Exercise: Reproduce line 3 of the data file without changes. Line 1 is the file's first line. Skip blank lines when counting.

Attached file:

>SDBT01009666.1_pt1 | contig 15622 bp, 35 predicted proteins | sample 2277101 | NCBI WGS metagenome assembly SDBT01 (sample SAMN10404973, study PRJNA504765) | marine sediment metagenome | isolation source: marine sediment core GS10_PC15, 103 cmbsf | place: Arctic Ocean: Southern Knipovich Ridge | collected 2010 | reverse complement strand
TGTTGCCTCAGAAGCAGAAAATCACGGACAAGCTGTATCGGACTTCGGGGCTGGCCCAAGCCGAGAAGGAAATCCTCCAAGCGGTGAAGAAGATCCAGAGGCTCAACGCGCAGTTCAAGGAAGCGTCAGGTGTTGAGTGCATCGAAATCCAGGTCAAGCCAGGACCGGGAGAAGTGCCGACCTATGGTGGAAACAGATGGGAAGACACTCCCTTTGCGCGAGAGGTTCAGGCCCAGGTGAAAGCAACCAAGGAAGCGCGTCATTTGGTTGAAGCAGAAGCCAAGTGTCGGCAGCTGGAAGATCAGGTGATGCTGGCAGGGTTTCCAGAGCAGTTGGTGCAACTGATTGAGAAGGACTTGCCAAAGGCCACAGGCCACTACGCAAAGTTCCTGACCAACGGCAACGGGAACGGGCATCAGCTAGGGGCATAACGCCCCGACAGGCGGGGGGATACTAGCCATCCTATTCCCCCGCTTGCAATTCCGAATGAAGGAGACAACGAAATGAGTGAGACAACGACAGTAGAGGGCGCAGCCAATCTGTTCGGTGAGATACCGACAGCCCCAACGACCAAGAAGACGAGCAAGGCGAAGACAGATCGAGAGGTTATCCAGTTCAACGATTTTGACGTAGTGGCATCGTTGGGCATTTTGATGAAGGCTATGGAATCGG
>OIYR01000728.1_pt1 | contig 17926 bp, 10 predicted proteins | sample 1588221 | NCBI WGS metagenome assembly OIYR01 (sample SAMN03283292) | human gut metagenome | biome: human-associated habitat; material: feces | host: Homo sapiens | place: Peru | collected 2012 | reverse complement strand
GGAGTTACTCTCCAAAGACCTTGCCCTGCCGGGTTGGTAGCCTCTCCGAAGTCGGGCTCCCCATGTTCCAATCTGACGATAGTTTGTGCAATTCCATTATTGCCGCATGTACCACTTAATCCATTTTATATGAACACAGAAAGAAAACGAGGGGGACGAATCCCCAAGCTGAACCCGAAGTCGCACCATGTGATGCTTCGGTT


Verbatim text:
>OIYR01000728.1_pt1 | contig 17926 bp, 10 predicted proteins | sample 1588221 | NCBI WGS metagenome assembly OIYR01 (sample SAMN03283292) | human gut metagenome | biome: human-associated habitat; material: feces | host: Homo sapiens | place: Peru | collected 2012 | reverse complement strand